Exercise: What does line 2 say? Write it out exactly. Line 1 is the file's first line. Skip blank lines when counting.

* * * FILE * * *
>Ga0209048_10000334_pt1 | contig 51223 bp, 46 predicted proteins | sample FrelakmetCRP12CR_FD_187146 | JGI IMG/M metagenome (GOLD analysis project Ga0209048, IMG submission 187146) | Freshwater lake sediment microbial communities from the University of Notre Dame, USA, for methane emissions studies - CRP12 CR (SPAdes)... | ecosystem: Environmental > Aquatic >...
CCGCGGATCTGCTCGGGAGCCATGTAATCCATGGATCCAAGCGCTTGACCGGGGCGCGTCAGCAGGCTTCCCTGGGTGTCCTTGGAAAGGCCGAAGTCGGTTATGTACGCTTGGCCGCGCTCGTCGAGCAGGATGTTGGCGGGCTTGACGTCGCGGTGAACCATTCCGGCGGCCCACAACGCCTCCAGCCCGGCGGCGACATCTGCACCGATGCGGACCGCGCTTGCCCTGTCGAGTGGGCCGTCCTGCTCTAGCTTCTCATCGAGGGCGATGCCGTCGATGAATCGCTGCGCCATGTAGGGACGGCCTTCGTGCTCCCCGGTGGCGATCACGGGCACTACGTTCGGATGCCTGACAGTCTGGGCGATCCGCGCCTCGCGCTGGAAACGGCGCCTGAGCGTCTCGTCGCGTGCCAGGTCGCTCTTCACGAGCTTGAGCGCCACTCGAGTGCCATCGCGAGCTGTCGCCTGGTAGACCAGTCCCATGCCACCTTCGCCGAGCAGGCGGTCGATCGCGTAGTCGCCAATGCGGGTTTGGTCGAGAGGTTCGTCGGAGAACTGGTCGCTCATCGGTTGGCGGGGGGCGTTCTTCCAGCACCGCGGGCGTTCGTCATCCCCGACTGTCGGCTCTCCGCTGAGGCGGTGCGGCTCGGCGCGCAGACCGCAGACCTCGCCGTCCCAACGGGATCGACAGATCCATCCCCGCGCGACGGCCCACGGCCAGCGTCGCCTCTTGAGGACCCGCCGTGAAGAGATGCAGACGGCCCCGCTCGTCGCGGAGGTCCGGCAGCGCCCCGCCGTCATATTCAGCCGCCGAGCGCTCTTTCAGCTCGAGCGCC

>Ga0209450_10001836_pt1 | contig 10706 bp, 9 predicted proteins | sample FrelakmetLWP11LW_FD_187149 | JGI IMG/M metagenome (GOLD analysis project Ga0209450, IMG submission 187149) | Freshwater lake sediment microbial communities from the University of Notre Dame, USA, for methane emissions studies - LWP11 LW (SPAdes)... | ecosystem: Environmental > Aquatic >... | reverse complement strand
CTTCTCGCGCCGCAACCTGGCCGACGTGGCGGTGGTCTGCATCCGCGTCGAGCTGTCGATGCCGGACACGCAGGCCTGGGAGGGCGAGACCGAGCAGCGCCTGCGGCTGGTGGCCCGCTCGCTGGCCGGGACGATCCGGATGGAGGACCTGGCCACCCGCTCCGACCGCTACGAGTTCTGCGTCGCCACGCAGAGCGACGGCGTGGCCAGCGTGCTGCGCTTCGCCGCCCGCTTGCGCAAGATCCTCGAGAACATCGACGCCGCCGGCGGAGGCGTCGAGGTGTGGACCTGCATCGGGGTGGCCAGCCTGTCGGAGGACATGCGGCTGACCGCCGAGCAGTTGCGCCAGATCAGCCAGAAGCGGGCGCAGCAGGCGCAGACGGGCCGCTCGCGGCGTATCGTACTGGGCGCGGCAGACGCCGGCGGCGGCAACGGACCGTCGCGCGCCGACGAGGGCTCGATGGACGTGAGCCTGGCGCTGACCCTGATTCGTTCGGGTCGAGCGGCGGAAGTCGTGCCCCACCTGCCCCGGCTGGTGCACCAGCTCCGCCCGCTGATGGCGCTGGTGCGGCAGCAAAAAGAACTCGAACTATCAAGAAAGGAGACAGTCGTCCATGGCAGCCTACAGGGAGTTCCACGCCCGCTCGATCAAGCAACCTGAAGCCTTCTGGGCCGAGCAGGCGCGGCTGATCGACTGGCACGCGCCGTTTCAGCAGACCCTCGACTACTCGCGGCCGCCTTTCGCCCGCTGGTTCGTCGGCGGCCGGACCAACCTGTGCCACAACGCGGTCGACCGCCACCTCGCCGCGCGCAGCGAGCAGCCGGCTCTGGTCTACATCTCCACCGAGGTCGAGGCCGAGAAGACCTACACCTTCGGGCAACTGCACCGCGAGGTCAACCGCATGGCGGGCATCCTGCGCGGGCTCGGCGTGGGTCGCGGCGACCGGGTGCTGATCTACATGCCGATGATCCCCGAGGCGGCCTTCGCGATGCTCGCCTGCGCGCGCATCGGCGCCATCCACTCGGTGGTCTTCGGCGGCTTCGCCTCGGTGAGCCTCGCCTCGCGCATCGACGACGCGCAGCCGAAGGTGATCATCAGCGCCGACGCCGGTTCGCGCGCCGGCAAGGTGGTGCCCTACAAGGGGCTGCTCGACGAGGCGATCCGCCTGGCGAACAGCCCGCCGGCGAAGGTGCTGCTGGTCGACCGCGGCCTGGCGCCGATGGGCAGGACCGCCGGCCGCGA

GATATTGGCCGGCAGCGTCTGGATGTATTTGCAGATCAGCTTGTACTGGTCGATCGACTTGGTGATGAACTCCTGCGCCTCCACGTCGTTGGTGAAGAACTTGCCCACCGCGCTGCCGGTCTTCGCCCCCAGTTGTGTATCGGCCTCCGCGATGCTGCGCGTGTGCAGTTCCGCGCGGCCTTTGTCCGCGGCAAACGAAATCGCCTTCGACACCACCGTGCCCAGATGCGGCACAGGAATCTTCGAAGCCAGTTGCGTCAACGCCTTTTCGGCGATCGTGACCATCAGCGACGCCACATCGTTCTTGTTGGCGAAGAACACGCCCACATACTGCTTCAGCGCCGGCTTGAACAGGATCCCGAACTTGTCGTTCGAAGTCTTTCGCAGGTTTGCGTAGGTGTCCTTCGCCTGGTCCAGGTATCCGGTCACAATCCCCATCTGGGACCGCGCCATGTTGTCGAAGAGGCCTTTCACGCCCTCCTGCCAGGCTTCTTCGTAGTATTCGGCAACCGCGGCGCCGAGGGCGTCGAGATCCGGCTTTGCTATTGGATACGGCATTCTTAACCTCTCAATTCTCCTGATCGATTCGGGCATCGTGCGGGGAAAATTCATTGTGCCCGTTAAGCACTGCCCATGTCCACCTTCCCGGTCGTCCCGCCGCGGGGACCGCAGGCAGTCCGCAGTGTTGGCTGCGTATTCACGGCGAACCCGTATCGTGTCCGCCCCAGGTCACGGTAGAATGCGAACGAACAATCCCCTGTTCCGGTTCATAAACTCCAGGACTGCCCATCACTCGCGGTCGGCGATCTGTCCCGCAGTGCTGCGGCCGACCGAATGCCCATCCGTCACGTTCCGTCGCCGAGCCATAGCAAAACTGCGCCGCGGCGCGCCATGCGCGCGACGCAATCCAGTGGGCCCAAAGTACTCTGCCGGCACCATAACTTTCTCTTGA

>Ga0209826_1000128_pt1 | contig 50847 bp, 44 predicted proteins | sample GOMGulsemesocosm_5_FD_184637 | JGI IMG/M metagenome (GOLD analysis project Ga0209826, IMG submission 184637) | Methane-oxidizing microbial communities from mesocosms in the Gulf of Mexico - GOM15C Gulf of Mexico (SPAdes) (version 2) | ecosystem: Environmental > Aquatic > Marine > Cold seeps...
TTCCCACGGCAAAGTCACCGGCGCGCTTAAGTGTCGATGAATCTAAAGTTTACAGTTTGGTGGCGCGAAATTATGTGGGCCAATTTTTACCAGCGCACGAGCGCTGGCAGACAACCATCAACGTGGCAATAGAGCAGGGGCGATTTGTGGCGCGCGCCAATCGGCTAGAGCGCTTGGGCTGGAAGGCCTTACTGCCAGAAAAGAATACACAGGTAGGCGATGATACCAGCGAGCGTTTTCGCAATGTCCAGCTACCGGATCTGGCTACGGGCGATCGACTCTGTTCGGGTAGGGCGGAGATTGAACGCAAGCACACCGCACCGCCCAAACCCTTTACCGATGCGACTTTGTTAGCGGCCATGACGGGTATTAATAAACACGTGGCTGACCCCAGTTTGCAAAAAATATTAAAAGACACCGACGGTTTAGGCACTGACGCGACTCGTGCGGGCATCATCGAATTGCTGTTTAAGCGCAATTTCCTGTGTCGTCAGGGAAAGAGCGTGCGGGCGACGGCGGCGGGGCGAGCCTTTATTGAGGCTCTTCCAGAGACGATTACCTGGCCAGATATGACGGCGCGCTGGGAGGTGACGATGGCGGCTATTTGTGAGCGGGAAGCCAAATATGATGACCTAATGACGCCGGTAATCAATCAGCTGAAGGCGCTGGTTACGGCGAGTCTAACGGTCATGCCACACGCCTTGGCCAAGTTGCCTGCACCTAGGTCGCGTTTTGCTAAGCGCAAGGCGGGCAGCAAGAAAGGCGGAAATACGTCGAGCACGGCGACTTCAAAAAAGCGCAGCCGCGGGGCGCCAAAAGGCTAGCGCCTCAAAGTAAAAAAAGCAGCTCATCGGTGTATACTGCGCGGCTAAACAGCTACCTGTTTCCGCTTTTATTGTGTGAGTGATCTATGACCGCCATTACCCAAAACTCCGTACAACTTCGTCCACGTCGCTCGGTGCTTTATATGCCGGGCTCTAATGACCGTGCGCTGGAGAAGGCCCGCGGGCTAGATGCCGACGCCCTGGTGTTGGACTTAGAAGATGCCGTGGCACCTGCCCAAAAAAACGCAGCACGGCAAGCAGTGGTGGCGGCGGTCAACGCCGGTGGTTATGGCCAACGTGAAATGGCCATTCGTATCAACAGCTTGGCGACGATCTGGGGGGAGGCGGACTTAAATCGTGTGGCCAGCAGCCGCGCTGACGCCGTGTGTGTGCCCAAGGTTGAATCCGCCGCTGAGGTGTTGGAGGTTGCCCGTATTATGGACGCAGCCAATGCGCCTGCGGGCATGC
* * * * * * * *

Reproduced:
CCGCGGATCTGCTCGGGAGCCATGTAATCCATGGATCCAAGCGCTTGACCGGGGCGCGTCAGCAGGCTTCCCTGGGTGTCCTTGGAAAGGCCGAAGTCGGTTATGTACGCTTGGCCGCGCTCGTCGAGCAGGATGTTGGCGGGCTTGACGTCGCGGTGAACCATTCCGGCGGCCCACAACGCCTCCAGCCCGGCGGCGACATCTGCACCGATGCGGACCGCGCTTGCCCTGTCGAGTGGGCCGTCCTGCTCTAGCTTCTCATCGAGGGCGATGCCGTCGATGAATCGCTGCGCCATGTAGGGACGGCCTTCGTGCTCCCCGGTGGCGATCACGGGCACTACGTTCGGATGCCTGACAGTCTGGGCGATCCGCGCCTCGCGCTGGAAACGGCGCCTGAGCGTCTCGTCGCGTGCCAGGTCGCTCTTCACGAGCTTGAGCGCCACTCGAGTGCCATCGCGAGCTGTCGCCTGGTAGACCAGTCCCATGCCACCTTCGCCGAGCAGGCGGTCGATCGCGTAGTCGCCAATGCGGGTTTGGTCGAGAGGTTCGTCGGAGAACTGGTCGCTCATCGGTTGGCGGGGGGCGTTCTTCCAGCACCGCGGGCGTTCGTCATCCCCGACTGTCGGCTCTCCGCTGAGGCGGTGCGGCTCGGCGCGCAGACCGCAGACCTCGCCGTCCCAACGGGATCGACAGATCCATCCCCGCGCGACGGCCCACGGCCAGCGTCGCCTCTTGAGGACCCGCCGTGAAGAGATGCAGACGGCCCCGCTCGTCGCGGAGGTCCGGCAGCGCCCCGCCGTCATATTCAGCCGCCGAGCGCTCTTTCAGCTCGAGCGCC